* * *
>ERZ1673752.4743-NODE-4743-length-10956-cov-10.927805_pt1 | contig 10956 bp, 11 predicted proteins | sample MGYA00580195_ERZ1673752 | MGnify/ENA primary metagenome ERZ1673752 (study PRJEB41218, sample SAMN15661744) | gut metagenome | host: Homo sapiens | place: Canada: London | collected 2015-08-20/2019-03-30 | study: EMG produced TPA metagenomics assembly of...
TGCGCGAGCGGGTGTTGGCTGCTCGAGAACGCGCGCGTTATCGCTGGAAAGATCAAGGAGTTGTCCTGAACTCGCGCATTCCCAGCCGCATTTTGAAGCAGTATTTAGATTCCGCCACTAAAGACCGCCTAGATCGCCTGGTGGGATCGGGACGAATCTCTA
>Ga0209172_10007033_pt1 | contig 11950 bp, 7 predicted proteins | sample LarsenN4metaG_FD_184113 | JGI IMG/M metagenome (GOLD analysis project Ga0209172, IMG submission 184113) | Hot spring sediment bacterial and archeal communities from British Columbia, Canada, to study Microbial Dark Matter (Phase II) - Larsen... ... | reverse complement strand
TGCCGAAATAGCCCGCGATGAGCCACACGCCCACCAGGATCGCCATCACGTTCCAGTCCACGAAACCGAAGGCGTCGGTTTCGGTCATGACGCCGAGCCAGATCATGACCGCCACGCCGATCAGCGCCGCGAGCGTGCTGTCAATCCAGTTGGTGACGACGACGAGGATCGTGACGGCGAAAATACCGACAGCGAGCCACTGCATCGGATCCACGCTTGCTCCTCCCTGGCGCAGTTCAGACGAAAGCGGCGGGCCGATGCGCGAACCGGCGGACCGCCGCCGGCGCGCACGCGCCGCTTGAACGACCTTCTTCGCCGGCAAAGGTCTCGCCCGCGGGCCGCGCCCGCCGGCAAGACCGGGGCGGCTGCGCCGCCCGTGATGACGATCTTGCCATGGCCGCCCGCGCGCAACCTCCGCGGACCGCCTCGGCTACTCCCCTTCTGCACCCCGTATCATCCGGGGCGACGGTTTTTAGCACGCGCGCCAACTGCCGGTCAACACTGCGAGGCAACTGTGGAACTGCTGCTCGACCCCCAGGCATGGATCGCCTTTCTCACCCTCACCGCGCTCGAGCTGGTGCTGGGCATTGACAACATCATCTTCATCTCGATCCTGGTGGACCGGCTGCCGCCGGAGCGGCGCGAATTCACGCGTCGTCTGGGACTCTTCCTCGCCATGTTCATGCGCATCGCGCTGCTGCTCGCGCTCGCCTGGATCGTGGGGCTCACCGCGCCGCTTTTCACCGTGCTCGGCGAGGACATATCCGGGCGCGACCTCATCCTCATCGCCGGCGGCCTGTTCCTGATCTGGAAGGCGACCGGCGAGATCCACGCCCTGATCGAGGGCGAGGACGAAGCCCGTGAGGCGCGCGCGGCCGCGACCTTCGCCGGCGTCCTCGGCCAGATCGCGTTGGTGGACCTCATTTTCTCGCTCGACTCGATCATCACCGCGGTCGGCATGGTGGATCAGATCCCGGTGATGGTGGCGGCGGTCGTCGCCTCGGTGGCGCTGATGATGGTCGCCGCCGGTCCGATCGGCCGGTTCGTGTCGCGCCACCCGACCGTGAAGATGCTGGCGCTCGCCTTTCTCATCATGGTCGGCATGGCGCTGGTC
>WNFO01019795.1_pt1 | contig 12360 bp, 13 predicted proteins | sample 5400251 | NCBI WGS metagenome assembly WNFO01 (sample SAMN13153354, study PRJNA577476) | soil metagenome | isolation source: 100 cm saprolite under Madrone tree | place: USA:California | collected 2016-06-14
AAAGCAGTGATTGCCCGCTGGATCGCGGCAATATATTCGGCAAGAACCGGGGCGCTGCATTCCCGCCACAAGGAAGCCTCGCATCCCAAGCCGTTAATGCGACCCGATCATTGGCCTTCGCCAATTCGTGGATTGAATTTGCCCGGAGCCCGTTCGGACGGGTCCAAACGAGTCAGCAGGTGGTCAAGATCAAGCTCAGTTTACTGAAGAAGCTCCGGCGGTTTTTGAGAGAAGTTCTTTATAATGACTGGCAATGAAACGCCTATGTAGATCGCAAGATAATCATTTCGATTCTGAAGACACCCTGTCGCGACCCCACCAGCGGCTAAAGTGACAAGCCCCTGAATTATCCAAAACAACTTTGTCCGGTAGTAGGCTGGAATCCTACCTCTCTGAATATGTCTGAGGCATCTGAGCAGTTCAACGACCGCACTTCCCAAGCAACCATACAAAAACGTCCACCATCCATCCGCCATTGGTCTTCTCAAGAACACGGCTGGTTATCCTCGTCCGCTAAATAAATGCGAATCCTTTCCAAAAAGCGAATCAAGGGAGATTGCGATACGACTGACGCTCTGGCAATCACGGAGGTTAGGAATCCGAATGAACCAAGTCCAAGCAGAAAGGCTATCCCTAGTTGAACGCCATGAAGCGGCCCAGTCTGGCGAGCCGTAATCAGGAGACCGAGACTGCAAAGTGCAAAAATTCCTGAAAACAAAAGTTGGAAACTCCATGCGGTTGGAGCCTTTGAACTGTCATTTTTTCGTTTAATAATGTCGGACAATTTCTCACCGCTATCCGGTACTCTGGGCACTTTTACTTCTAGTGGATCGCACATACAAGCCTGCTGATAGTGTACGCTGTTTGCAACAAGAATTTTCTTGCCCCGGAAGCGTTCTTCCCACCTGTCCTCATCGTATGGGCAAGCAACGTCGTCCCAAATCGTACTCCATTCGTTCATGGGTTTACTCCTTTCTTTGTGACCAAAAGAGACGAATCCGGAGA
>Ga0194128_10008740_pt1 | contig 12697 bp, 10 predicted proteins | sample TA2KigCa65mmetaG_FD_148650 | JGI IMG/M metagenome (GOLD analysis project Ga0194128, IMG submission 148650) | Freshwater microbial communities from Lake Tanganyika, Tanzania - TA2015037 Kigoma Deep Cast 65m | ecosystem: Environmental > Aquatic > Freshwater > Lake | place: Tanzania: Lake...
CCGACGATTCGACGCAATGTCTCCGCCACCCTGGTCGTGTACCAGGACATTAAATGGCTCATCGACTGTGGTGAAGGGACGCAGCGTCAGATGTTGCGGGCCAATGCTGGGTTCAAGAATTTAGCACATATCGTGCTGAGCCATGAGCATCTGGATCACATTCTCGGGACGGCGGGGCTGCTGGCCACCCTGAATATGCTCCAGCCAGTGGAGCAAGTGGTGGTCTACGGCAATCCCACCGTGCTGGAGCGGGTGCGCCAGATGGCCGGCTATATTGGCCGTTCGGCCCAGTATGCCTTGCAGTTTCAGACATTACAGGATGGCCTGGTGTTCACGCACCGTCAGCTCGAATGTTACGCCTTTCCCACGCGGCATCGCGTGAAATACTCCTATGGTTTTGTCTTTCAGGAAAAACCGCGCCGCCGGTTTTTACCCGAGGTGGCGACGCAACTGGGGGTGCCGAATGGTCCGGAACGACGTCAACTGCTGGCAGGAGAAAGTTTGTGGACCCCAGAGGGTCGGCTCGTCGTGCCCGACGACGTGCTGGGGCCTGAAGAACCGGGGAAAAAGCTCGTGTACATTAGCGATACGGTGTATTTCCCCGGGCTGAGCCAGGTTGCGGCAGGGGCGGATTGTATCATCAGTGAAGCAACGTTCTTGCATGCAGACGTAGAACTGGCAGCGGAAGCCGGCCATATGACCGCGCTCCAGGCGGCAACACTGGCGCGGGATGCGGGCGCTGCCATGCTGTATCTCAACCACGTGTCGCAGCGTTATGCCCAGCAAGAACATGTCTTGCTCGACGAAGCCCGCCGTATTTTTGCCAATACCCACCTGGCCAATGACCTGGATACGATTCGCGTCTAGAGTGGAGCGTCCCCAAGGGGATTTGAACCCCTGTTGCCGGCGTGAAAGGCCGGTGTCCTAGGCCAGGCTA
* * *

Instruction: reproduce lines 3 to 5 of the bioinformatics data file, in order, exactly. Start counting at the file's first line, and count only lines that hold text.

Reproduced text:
>Ga0209172_10007033_pt1 | contig 11950 bp, 7 predicted proteins | sample LarsenN4metaG_FD_184113 | JGI IMG/M metagenome (GOLD analysis project Ga0209172, IMG submission 184113) | Hot spring sediment bacterial and archeal communities from British Columbia, Canada, to study Microbial Dark Matter (Phase II) - Larsen... ... | reverse complement strand
TGCCGAAATAGCCCGCGATGAGCCACACGCCCACCAGGATCGCCATCACGTTCCAGTCCACGAAACCGAAGGCGTCGGTTTCGGTCATGACGCCGAGCCAGATCATGACCGCCACGCCGATCAGCGCCGCGAGCGTGCTGTCAATCCAGTTGGTGACGACGACGAGGATCGTGACGGCGAAAATACCGACAGCGAGCCACTGCATCGGATCCACGCTTGCTCCTCCCTGGCGCAGTTCAGACGAAAGCGGCGGGCCGATGCGCGAACCGGCGGACCGCCGCCGGCGCGCACGCGCCGCTTGAACGACCTTCTTCGCCGGCAAAGGTCTCGCCCGCGGGCCGCGCCCGCCGGCAAGACCGGGGCGGCTGCGCCGCCCGTGATGACGATCTTGCCATGGCCGCCCGCGCGCAACCTCCGCGGACCGCCTCGGCTACTCCCCTTCTGCACCCCGTATCATCCGGGGCGACGGTTTTTAGCACGCGCGCCAACTGCCGGTCAACACTGCGAGGCAACTGTGGAACTGCTGCTCGACCCCCAGGCATGGATCGCCTTTCTCACCCTCACCGCGCTCGAGCTGGTGCTGGGCATTGACAACATCATCTTCATCTCGATCCTGGTGGACCGGCTGCCGCCGGAGCGGCGCGAATTCACGCGTCGTCTGGGACTCTTCCTCGCCATGTTCATGCGCATCGCGCTGCTGCTCGCGCTCGCCTGGATCGTGGGGCTCACCGCGCCGCTTTTCACCGTGCTCGGCGAGGACATATCCGGGCGCGACCTCATCCTCATCGCCGGCGGCCTGTTCCTGATCTGGAAGGCGACCGGCGAGATCCACGCCCTGATCGAGGGCGAGGACGAAGCCCGTGAGGCGCGCGCGGCCGCGACCTTCGCCGGCGTCCTCGGCCAGATCGCGTTGGTGGACCTCATTTTCTCGCTCGACTCGATCATCACCGCGGTCGGCATGGTGGATCAGATCCCGGTGATGGTGGCGGCGGTCGTCGCCTCGGTGGCGCTGATGATGGTCGCCGCCGGTCCGATCGGCCGGTTCGTGTCGCGCCACCCGACCGTGAAGATGCTGGCGCTCGCCTTTCTCATCATGGTCGGCATGGCGCTGGTC
>WNFO01019795.1_pt1 | contig 12360 bp, 13 predicted proteins | sample 5400251 | NCBI WGS metagenome assembly WNFO01 (sample SAMN13153354, study PRJNA577476) | soil metagenome | isolation source: 100 cm saprolite under Madrone tree | place: USA:California | collected 2016-06-14